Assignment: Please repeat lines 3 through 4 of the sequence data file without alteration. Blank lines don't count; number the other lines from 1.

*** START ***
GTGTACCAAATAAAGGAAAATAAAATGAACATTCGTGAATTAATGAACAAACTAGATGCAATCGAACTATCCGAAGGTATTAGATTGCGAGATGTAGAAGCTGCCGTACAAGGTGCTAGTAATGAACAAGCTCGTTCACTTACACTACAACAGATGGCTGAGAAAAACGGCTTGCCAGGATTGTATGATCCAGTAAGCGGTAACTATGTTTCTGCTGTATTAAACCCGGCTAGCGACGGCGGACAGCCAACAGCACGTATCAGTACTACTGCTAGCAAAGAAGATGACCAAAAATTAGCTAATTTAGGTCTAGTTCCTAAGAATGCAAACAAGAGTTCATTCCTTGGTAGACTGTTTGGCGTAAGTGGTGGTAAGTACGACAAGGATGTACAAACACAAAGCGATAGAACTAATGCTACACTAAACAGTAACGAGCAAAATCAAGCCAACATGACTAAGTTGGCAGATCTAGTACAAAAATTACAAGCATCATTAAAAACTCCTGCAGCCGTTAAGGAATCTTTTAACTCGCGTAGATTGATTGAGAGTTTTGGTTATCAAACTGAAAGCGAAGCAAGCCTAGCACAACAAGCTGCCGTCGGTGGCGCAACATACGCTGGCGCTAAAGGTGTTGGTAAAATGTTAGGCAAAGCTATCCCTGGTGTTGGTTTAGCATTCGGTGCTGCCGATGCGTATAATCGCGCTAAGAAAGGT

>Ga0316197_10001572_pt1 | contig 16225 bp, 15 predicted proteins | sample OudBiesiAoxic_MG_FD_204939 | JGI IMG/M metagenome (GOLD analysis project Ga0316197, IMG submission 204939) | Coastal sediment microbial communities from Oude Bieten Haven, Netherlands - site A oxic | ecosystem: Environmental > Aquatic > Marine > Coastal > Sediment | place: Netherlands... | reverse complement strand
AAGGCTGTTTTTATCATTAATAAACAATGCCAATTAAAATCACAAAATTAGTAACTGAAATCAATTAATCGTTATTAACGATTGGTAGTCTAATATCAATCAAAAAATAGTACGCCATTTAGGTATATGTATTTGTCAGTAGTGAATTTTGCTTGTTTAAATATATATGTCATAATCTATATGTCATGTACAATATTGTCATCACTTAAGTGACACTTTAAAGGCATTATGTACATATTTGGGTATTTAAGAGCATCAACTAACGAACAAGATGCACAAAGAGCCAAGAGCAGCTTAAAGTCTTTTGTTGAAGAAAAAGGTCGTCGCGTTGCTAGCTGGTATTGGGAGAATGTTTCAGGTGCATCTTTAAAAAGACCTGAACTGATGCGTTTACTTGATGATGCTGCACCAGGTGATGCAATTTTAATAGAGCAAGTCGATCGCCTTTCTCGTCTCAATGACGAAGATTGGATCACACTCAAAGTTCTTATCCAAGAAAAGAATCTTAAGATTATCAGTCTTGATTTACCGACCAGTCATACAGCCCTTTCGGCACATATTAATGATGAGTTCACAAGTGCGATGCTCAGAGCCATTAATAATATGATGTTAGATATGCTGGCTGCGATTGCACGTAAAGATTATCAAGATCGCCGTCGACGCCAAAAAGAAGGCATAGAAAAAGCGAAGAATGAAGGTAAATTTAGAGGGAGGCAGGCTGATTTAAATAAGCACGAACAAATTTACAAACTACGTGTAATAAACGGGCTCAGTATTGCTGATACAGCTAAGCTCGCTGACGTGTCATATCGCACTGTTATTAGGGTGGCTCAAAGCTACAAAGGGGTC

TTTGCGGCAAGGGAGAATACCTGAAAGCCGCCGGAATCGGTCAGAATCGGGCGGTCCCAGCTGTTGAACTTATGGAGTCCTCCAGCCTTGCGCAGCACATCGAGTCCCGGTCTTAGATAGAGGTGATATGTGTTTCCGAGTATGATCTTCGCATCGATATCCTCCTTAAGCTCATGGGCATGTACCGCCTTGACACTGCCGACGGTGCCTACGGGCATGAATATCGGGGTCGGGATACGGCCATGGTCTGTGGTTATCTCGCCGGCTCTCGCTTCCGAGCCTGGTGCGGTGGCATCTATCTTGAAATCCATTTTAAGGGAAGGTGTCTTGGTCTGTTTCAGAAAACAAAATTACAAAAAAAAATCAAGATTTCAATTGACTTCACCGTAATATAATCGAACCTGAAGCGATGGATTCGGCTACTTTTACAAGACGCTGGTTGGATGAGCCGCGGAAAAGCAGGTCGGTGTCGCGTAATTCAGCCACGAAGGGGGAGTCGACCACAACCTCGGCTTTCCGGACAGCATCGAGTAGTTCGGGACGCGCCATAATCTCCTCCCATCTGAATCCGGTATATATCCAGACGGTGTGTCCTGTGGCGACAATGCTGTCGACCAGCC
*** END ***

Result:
AAGGCTGTTTTTATCATTAATAAACAATGCCAATTAAAATCACAAAATTAGTAACTGAAATCAATTAATCGTTATTAACGATTGGTAGTCTAATATCAATCAAAAAATAGTACGCCATTTAGGTATATGTATTTGTCAGTAGTGAATTTTGCTTGTTTAAATATATATGTCATAATCTATATGTCATGTACAATATTGTCATCACTTAAGTGACACTTTAAAGGCATTATGTACATATTTGGGTATTTAAGAGCATCAACTAACGAACAAGATGCACAAAGAGCCAAGAGCAGCTTAAAGTCTTTTGTTGAAGAAAAAGGTCGTCGCGTTGCTAGCTGGTATTGGGAGAATGTTTCAGGTGCATCTTTAAAAAGACCTGAACTGATGCGTTTACTTGATGATGCTGCACCAGGTGATGCAATTTTAATAGAGCAAGTCGATCGCCTTTCTCGTCTCAATGACGAAGATTGGATCACACTCAAAGTTCTTATCCAAGAAAAGAATCTTAAGATTATCAGTCTTGATTTACCGACCAGTCATACAGCCCTTTCGGCACATATTAATGATGAGTTCACAAGTGCGATGCTCAGAGCCATTAATAATATGATGTTAGATATGCTGGCTGCGATTGCACGTAAAGATTATCAAGATCGCCGTCGACGCCAAAAAGAAGGCATAGAAAAAGCGAAGAATGAAGGTAAATTTAGAGGGAGGCAGGCTGATTTAAATAAGCACGAACAAATTTACAAACTACGTGTAATAAACGGGCTCAGTATTGCTGATACAGCTAAGCTCGCTGACGTGTCATATCGCACTGTTATTAGGGTGGCTCAAAGCTACAAAGGGGTC

TTTGCGGCAAGGGAGAATACCTGAAAGCCGCCGGAATCGGTCAGAATCGGGCGGTCCCAGCTGTTGAACTTATGGAGTCCTCCAGCCTTGCGCAGCACATCGAGTCCCGGTCTTAGATAGAGGTGATATGTGTTTCCGAGTATGATCTTCGCATCGATATCCTCCTTAAGCTCATGGGCATGTACCGCCTTGACACTGCCGACGGTGCCTACGGGCATGAATATCGGGGTCGGGATACGGCCATGGTCTGTGGTTATCTCGCCGGCTCTCGCTTCCGAGCCTGGTGCGGTGGCATCTATCTTGAAATCCATTTTAAGGGAAGGTGTCTTGGTCTGTTTCAGAAAACAAAATTACAAAAAAAAATCAAGATTTCAATTGACTTCACCGTAATATAATCGAACCTGAAGCGATGGATTCGGCTACTTTTACAAGACGCTGGTTGGATGAGCCGCGGAAAAGCAGGTCGGTGTCGCGTAATTCAGCCACGAAGGGGGAGTCGACCACAACCTCGGCTTTCCGGACAGCATCGAGTAGTTCGGGACGCGCCATAATCTCCTCCCATCTGAATCCGGTATATATCCAGACGGTGTGTCCTGTGGCGACAATGCTGTCGACCAGCC